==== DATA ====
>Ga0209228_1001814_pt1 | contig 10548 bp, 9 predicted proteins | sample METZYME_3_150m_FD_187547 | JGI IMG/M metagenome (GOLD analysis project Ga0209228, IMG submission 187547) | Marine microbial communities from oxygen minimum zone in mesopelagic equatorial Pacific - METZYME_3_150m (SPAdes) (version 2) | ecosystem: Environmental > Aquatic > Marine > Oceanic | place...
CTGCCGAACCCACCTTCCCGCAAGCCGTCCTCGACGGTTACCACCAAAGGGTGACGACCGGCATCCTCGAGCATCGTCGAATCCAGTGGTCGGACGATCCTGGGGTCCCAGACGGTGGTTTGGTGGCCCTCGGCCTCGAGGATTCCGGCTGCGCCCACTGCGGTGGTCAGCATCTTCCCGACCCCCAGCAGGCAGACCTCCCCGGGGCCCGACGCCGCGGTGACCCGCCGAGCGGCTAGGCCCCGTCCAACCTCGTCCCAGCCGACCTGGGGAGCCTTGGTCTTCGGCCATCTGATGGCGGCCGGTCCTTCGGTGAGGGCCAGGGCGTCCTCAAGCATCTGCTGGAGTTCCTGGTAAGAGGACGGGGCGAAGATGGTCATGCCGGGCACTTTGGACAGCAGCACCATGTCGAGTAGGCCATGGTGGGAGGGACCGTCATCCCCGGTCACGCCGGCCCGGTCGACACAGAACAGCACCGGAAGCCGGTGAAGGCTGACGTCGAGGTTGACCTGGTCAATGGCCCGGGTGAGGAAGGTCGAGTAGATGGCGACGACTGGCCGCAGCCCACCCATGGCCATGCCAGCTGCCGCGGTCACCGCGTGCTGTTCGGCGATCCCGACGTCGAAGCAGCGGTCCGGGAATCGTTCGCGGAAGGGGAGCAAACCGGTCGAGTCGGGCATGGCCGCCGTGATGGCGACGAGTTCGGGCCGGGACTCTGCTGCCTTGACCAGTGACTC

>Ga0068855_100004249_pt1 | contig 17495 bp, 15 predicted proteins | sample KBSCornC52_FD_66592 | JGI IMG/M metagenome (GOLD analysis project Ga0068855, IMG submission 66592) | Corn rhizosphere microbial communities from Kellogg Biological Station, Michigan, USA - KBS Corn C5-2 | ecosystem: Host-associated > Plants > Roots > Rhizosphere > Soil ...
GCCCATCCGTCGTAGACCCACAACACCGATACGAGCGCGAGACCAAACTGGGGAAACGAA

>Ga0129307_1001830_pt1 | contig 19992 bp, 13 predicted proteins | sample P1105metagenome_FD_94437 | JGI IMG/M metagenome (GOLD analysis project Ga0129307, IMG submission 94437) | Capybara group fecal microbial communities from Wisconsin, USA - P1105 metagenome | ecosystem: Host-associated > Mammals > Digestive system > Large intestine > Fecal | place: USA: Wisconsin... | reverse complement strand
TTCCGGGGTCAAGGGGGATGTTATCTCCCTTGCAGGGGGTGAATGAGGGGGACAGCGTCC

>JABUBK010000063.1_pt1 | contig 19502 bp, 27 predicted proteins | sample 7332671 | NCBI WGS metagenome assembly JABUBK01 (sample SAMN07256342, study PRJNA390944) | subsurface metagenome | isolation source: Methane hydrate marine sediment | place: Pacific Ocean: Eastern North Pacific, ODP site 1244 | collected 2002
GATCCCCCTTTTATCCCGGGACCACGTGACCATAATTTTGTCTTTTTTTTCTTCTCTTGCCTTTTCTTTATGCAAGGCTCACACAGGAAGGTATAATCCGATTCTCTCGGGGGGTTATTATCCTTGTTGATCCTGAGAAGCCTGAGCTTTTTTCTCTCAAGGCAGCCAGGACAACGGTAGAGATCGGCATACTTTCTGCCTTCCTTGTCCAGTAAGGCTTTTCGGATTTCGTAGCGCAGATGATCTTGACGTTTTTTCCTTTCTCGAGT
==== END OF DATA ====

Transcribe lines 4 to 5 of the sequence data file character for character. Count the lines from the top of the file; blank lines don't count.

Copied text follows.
GCCCATCCGTCGTAGACCCACAACACCGATACGAGCGCGAGACCAAACTGGGGAAACGAA

>Ga0129307_1001830_pt1 | contig 19992 bp, 13 predicted proteins | sample P1105metagenome_FD_94437 | JGI IMG/M metagenome (GOLD analysis project Ga0129307, IMG submission 94437) | Capybara group fecal microbial communities from Wisconsin, USA - P1105 metagenome | ecosystem: Host-associated > Mammals > Digestive system > Large intestine > Fecal | place: USA: Wisconsin... | reverse complement strand